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ReconRobotics Makes Grab for Huge Part of 440 Band

Discussion in 'Amateur Radio News' started by AA7BQ, Feb 24, 2010.

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  1. AA7BQ

    AA7BQ QRZ Founder QRZ HQ Staff QRZ Page

    This just out. A company called ReconRobotics has petitioned the FCC for permission to operate in middle of our UHF band.

    Read the Full Report here:
  2. KC4RAN

    KC4RAN Ham Member QRZ Page

    These guys? Again?!? Someone dig out the old links...

    [edit] This is an order, not an application. It's a done deal.
    Last edited: Feb 24, 2010
  3. W0IS

    W0IS Ham Member QRZ Page

    Well, I guess at least they read my comments, since there I am in footnote 33.

    But what they apparently ignored was the fact that there were scores of comments from law enforcement saying what a great product this was, how reliable it is, etc., etc., etc. All of those commenters were apparently oblivious to the fact that the manufacturer itself took great pains in its comments to concede that it must accept harmful interference from hams.

    It was very clear to me that the marketing folks were giving customers a completely different message than what they were telling the FCC.

    Yes, there will be some fine print in the manual saying this. But that's clearly not the expectation that they're giving to their law enforcement customers. They decided to save a few bucks and not re-channel it for their civilian law enforcement customers, and in the process, they built in inherent unreliability.

    For the benefit of future search engine visitors: ReconRobotics, Inc., the manufacturers of Recon Scout, decided to save money by using the same frequencies in the United States that they used for the military version of the product. The military version was manufactured for use outside of the United States. In the United States, those frequencies are used by radio amateurs, and there will be no way for those users to know that you are trying to use the Recon Scout for a life and death mission. Therefore, there is a relatively high possibility that the Recon Scout won't work when you need it most, because of interference. They could have solved this problem by changing frequencies, but that would have cost money.

    To get the FCC to approve the Recon Scout, they told the FCC that users of the Recon Scout would be required to simply accept interference, and that their customers wouldn't be able to do anything about it.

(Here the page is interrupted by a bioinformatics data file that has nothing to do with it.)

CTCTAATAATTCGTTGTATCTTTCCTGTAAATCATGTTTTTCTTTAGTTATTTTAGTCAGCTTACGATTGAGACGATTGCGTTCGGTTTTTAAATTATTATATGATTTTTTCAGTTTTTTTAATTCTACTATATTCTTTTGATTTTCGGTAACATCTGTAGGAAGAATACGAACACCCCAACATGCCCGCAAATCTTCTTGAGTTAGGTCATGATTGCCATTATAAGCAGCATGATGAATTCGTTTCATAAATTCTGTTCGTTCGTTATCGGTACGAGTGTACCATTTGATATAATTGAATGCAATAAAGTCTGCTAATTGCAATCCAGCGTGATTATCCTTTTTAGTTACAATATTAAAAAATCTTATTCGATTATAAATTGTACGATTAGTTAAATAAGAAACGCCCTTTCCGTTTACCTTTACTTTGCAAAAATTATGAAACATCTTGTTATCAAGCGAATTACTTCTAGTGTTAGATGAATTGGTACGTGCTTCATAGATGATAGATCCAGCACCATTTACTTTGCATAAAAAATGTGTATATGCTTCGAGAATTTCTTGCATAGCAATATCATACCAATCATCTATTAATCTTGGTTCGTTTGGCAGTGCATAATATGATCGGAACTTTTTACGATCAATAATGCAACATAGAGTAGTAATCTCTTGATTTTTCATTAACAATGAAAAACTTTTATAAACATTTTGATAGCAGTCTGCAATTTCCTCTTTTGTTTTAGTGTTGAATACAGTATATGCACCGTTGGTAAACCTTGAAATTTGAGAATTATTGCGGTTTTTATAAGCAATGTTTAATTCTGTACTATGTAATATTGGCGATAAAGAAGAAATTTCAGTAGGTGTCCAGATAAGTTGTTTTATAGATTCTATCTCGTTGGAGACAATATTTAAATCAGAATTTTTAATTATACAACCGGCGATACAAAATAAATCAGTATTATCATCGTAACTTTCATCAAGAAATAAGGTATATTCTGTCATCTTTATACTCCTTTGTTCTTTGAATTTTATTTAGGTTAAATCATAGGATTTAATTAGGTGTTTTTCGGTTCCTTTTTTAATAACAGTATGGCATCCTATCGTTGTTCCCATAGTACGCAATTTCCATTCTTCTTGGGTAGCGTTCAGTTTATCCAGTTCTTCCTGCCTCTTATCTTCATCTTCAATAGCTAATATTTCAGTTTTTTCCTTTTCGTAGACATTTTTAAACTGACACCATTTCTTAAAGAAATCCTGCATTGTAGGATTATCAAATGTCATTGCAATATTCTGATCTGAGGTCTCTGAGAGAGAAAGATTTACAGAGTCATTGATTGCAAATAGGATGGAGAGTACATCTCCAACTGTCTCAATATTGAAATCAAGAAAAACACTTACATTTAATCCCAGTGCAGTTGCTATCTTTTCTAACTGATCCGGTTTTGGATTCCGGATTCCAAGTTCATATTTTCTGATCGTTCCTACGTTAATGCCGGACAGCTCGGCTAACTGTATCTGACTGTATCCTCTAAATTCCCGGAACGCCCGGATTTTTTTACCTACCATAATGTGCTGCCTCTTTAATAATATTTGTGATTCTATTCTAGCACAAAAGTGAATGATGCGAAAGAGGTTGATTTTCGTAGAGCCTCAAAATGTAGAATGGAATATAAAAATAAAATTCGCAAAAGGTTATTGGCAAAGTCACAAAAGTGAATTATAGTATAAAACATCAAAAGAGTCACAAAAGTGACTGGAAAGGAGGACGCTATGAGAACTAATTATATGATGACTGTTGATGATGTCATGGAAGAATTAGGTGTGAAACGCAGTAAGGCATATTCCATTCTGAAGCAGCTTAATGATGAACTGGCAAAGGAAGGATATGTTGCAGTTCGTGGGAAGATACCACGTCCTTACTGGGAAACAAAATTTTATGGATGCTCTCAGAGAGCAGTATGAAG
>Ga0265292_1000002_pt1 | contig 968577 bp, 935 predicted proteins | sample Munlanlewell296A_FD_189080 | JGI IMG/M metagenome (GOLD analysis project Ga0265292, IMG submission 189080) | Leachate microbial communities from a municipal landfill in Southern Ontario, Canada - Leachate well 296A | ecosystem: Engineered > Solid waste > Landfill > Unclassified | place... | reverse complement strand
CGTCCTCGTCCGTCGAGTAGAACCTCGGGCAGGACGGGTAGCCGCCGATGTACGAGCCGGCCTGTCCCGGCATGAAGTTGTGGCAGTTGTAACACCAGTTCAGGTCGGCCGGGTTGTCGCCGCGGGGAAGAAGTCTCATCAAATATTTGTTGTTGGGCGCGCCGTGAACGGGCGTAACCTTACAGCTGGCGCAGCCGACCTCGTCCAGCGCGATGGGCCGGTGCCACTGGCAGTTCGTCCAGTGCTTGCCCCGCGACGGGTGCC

Before any law enforcement agency buys the Recon Scout, I hope they look at the filings that Recon Robotics sent to the FCC to get approval. You might be very surprised to learn what they told the FCC about what they expect you to be able to simply live with.

    This is what Recon Robotics told the FCC: (emphasis added).

    Is that the same thing the salesman told you?
    Last edited: Feb 24, 2010
  4. K7FE/SK2017

    K7FE/SK2017 QRZ Lifetime Member #1 Platinum Subscriber Life Member

    This is the conclusion:

    Adopted: February 22, 2010

    15. We conclude that ReconRobotics has shown good cause for waiver of Part 90 of the
    Commission's Rules to permit equipment authorization and customer licensing under Part 90 for the
    Recon Scout. Therefore, we grant ReconRobotics a waiver to permit equipment authorization and
    customer licensing under Part 90 for the Recon Scout
    , subject to the conditions set forth above.
    16. Accordingly, IT IS ORDERED, pursuant to Sections 4(i) and 303(i) of the
    Communications Act of 1934, as amended, 47 U.S.C. §§ 154(i), 303(i), and Section 1.925 of the
    Commission's Rules, 47 C.F.R. § 1.925, that the Request for Waiver filed by ReconRobotics, Inc. on
    January 11, 2008, IS GRANTED SUBJECT TO THE CONDITIONS set forth in paragraph 11, supra.
  5. KE4VYR

    KE4VYR Ham Member QRZ Page

    How hard would it be to make these transmit on a higher frequency say around 460mhz which would be in the police and fire bands anyway?
  6. KF7CG

    KF7CG Ham Member QRZ Page

    Law Enforcement Live with Interference, HAHA!

    The notes in the authorizing order are well and good, but they give sources of interference absolutely no protection from anti-interferer spin from news media.

    I can just read the headlines:

    Local HAM Endangers the Life of Local Firefighters. This in large print page one with descriptions of the loss of use of the unit. All because and alledged Ham was alleged to have caused interference to the unit.

    The paper will investigate to find that Amateurs and the units share frequencies. Then will come the cry to remove the Amateurs, the Air Force had quite a battle over garage door openers not working because the expanded some of their surveillance activities and had to fight to keep frequencies. What change will Amateurs have.

    Then again given the low tolerance of people whose actions impeded the operation of local safety services, the degree of "non-existant" harrassement that a suspected intererer might be subject to is sobering.

    I feel that the FCC just doesn't get it or live in the real world.

  7. K4YZ

    K4YZ Guest

    Unfortunatley, the 420-450MHz band is not "our" band. We are secondary users here.

    Here's how this is going to pan out...One of these devices will be 'deployed' at some 'Columbine'-like scenario at the local college. They'll send the device in, but then the local evening 'drive time QSO net' will start up, and the 50 watt repeater, combined with nearby mobiles of similar power, will clobber the video signal from the robot. SWAT, not being able to get good intel from the robot, will have to go in blind. Some first-year pre-med student fresh from the farm will get killed in the cross-fire.